Have you, yourself gone down a twisty slide at the park recently? If not, I feel I must warn you that these are not suitable for adults - or giant children for that matter. I’m not a tall person and I find that I need to curl myself into a ball in order to navigate the tight turns. I know because I tried a twisty slide in the not so distant past with Reagan on my lap. We saw them at the same time - two big kid twisty slides coming off the same landing - high high high above our heads. I looked dubiously at the number of stairs I would have to help Reagan with and noted that there was no way I could get her up the stairs and get myself down to the bottom in time to “catch” her. Sure, both slides seemed vomit-free, but still...I was ready to write that adventure off. She wasn’t old enough for that yet.
And someone really should have told her that. But they didn’t. Not even her momma. Go ahead and judge me - some of you are sitting there reading this saying “Surely, she was not such a horrible mother as to let her not yet 18 month old precious little girl try a big kid twisty slide all by herself? She’s got to have more sense than that!” And others of you are sitting there thinking, “Yeah, let the kid go and have fun. No big deal. Jean, you just need to relax.” Honestly, now that the whole experience is behind me, I fall somewhere in the middle here.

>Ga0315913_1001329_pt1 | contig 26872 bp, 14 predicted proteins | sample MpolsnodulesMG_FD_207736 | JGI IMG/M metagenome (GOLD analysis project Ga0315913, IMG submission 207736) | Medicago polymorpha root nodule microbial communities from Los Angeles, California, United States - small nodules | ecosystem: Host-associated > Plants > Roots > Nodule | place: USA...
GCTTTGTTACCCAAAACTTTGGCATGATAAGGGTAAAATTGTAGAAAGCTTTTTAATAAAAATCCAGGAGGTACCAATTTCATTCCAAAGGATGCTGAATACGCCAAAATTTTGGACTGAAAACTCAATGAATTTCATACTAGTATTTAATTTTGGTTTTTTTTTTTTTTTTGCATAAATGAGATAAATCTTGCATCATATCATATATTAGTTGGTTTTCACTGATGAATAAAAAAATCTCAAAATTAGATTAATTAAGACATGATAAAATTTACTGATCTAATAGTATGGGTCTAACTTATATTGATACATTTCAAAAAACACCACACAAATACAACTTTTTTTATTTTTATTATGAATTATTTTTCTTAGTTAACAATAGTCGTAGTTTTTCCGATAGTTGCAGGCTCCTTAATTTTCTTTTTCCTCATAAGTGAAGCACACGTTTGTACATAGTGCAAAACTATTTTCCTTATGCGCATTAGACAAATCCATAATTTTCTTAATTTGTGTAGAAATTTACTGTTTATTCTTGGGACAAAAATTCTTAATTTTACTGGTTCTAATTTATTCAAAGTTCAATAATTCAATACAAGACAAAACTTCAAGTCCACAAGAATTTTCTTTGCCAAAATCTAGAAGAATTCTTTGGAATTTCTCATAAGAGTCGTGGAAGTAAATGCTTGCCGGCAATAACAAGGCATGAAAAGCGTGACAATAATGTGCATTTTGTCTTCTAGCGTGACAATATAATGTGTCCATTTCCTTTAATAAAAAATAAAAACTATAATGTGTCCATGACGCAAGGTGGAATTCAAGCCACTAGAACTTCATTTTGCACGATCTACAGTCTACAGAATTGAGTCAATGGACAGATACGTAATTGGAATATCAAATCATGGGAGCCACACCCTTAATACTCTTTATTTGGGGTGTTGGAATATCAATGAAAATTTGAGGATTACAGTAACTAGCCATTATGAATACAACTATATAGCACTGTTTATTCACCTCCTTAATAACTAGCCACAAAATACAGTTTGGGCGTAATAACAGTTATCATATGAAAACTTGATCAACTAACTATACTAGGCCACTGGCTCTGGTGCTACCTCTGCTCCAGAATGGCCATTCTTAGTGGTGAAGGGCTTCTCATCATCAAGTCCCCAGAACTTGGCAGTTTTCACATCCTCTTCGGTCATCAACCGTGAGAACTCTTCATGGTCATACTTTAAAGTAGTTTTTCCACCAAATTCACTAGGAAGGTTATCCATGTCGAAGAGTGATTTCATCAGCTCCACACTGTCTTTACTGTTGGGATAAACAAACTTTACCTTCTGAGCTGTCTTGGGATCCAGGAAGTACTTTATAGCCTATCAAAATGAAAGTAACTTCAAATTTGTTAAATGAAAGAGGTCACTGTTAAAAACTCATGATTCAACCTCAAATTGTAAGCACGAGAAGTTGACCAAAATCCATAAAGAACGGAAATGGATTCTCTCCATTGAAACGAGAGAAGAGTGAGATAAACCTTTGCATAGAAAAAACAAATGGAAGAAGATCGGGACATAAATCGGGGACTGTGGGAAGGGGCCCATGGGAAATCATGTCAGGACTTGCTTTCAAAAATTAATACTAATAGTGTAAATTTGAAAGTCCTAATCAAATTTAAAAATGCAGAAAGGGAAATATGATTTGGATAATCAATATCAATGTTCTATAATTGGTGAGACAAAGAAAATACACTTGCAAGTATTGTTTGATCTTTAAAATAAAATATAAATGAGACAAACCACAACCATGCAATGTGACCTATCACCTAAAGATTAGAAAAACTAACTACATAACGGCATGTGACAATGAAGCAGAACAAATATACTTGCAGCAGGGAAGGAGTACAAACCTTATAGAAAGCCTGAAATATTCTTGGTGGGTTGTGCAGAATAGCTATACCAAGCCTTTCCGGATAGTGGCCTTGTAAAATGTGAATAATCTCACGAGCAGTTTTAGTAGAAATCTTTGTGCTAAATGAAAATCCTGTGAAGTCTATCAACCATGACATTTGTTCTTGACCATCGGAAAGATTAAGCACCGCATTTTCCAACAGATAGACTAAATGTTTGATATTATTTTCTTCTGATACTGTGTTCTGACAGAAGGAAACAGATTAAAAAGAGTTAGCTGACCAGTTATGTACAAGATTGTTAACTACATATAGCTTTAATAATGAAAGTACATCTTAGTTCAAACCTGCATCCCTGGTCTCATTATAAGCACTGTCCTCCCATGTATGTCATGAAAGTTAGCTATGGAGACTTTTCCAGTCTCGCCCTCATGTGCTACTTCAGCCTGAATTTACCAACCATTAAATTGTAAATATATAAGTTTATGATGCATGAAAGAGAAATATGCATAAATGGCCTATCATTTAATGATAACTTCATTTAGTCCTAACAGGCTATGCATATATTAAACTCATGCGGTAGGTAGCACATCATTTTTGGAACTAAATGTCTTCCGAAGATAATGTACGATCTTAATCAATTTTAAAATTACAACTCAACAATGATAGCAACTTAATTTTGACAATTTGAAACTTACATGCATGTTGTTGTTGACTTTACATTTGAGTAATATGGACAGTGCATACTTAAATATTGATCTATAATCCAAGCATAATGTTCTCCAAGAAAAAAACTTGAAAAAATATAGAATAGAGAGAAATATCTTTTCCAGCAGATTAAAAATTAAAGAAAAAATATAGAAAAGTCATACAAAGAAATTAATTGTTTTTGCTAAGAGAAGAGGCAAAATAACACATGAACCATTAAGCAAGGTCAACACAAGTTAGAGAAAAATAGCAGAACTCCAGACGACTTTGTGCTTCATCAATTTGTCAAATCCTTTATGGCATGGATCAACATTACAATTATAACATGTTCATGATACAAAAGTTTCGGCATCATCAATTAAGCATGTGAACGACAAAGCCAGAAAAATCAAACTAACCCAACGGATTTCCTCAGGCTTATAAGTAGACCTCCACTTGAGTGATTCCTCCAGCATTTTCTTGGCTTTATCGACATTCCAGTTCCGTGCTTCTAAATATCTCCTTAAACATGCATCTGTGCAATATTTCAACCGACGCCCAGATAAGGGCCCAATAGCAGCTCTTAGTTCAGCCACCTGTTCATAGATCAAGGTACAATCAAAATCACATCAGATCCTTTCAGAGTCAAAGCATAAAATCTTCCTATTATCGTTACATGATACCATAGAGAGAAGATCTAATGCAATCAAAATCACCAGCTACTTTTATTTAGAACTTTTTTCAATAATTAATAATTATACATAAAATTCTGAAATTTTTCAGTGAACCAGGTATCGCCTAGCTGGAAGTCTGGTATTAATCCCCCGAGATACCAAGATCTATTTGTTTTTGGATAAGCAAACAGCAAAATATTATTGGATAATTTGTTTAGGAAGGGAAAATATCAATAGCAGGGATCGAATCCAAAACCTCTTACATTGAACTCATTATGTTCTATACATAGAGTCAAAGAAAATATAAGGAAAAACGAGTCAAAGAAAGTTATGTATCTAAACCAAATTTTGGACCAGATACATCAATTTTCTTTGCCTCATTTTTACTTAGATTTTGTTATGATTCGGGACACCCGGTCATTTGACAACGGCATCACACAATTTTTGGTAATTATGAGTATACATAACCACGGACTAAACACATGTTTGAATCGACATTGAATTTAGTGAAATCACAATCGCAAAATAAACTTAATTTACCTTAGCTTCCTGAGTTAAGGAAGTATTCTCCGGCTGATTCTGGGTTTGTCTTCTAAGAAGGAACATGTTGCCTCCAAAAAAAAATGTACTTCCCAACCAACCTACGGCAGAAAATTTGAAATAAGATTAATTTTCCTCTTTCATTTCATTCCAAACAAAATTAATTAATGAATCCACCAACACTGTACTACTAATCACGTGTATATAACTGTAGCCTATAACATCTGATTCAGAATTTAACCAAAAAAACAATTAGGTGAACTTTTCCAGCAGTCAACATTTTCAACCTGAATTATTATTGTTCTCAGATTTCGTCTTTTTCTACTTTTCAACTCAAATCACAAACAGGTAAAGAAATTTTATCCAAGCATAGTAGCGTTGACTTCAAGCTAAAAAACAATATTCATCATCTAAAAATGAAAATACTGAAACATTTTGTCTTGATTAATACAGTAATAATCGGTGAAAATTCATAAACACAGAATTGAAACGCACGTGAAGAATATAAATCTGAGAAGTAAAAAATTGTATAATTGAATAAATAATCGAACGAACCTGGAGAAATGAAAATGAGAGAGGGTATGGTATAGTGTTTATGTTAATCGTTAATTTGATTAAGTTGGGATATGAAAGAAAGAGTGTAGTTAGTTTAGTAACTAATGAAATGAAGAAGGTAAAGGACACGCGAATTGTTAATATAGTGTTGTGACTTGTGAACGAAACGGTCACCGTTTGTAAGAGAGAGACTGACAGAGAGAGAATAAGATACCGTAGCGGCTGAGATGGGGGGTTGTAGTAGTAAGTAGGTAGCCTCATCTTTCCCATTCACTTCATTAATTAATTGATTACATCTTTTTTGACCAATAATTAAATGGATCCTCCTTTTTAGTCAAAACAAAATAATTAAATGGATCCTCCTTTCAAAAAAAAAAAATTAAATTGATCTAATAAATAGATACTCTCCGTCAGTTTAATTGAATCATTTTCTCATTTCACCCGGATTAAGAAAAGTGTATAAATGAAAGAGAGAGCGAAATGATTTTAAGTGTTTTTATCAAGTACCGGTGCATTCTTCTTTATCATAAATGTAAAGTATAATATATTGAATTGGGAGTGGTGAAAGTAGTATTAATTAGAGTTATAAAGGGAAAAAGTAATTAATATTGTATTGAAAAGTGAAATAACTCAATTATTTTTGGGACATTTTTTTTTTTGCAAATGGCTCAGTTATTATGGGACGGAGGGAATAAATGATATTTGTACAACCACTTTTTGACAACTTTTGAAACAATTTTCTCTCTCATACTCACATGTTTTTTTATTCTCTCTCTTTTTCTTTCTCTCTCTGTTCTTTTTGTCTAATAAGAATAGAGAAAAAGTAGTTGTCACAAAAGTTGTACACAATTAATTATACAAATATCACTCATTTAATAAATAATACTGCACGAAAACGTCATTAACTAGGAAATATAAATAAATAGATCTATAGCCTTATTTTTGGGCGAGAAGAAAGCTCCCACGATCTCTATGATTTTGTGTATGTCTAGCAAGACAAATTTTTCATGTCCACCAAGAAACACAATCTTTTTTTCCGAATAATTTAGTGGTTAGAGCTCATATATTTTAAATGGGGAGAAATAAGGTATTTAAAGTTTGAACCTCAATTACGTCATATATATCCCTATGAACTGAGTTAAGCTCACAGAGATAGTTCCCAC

Reagan saw the slide and pointed and grunted. I placed her at the bottom of the stairs and up she went - using the handrail and walking up the stairs like a kid or something. Crazy girl. My heart raced a mile a minute because if she slipped on the stairs, I wouldn’t be able to catch her. I was poised between the stairs and the bottom of the slide - not quite sure where I was supposed to be. She got to the landing and looked down at me. I was pretty close to scampering up this piece of playground equipment and snatching her back down. But I fought it. She turned, toodled over to the two portals and decided to go down the one on the left. And it suddenly occurred to me that she might not get it. Did she know she had to sit down??? She did. She sat and scooted her little butt further forward till WHOOSH. And the next time I saw her, her tiny body whizzed...uh...I mean...zipped through the tight curves down to the bottom where I scooped her up. She laughed and clapped her hands and I told her what a big girl she was. Mostly, I breathed a sigh of relief. But she pointed again and grunted and I knew one ride down the big kid slide was just not going to be enough. So we did this several times over and over again. Every time I looked up at her way over my head wondering if I would ever be able to watch her do this growing up thing without feeling nervous and over protective.
We had such fun. Even though I’m still not sure she’s ready to do this whole big kid slide thing, I’m so glad I got out of my pajamas and went ousside. I love watching her explore and try something new. I love seeing her learn how to do something for herself. I love how she learns something new everyday. But I also love standing at the bottom of the slide, ready to scoop her up back into my arms - safe and sound.